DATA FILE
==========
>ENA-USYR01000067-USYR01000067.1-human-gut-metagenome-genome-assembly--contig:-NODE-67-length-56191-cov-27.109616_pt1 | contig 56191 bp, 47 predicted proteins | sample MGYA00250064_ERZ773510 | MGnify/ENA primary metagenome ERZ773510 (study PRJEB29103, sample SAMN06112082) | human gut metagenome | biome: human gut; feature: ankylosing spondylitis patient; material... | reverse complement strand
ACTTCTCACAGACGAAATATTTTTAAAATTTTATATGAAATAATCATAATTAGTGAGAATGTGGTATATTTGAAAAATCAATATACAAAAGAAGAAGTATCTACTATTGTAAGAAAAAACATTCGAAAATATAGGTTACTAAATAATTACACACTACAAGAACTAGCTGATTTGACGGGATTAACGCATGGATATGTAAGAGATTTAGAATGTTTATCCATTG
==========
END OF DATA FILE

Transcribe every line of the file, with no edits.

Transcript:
>ENA-USYR01000067-USYR01000067.1-human-gut-metagenome-genome-assembly--contig:-NODE-67-length-56191-cov-27.109616_pt1 | contig 56191 bp, 47 predicted proteins | sample MGYA00250064_ERZ773510 | MGnify/ENA primary metagenome ERZ773510 (study PRJEB29103, sample SAMN06112082) | human gut metagenome | biome: human gut; feature: ankylosing spondylitis patient; material... | reverse complement strand
ACTTCTCACAGACGAAATATTTTTAAAATTTTATATGAAATAATCATAATTAGTGAGAATGTGGTATATTTGAAAAATCAATATACAAAAGAAGAAGTATCTACTATTGTAAGAAAAAACATTCGAAAATATAGGTTACTAAATAATTACACACTACAAGAACTAGCTGATTTGACGGGATTAACGCATGGATATGTAAGAGATTTAGAATGTTTATCCATTG